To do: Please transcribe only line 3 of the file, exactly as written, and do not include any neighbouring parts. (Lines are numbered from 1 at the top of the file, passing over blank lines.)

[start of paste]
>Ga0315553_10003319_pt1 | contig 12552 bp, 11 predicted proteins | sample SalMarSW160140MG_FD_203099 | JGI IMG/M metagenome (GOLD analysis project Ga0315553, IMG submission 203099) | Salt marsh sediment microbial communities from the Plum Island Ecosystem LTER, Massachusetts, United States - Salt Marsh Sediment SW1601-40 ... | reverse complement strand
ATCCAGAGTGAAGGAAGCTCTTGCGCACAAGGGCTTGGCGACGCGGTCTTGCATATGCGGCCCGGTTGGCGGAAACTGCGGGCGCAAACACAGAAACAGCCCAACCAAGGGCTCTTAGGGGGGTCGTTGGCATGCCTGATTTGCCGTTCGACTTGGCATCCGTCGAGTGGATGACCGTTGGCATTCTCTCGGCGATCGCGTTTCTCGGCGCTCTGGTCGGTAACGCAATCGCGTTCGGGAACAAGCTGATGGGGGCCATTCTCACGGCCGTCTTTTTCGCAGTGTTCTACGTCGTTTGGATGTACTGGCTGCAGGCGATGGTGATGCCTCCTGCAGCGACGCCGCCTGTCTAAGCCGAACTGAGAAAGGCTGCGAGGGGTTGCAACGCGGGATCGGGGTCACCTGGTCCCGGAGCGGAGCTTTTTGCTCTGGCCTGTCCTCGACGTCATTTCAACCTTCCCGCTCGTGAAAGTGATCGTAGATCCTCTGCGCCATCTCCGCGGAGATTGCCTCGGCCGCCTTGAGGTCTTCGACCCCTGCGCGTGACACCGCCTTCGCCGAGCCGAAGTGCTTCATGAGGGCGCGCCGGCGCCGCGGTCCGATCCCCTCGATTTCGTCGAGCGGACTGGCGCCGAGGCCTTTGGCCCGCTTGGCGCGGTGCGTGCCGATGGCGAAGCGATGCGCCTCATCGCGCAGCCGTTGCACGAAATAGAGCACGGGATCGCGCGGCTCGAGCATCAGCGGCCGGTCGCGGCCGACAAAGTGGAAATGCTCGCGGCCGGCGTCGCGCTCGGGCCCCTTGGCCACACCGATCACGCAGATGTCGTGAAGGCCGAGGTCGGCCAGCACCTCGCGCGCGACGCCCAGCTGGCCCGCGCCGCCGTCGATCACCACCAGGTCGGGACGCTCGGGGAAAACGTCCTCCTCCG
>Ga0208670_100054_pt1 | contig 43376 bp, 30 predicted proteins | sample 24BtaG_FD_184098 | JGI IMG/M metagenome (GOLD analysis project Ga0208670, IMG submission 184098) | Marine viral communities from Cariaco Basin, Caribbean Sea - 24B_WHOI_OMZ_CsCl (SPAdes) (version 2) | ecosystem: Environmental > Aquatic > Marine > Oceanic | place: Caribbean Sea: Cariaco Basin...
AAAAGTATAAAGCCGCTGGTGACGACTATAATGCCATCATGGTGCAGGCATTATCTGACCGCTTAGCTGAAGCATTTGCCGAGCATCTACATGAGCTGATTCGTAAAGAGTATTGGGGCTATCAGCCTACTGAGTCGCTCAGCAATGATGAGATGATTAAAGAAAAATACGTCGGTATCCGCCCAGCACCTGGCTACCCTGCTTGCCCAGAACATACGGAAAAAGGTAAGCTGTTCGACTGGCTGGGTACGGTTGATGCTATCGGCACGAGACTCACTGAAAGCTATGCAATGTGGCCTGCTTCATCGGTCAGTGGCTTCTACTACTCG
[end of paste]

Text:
>Ga0208670_100054_pt1 | contig 43376 bp, 30 predicted proteins | sample 24BtaG_FD_184098 | JGI IMG/M metagenome (GOLD analysis project Ga0208670, IMG submission 184098) | Marine viral communities from Cariaco Basin, Caribbean Sea - 24B_WHOI_OMZ_CsCl (SPAdes) (version 2) | ecosystem: Environmental > Aquatic > Marine > Oceanic | place: Caribbean Sea: Cariaco Basin...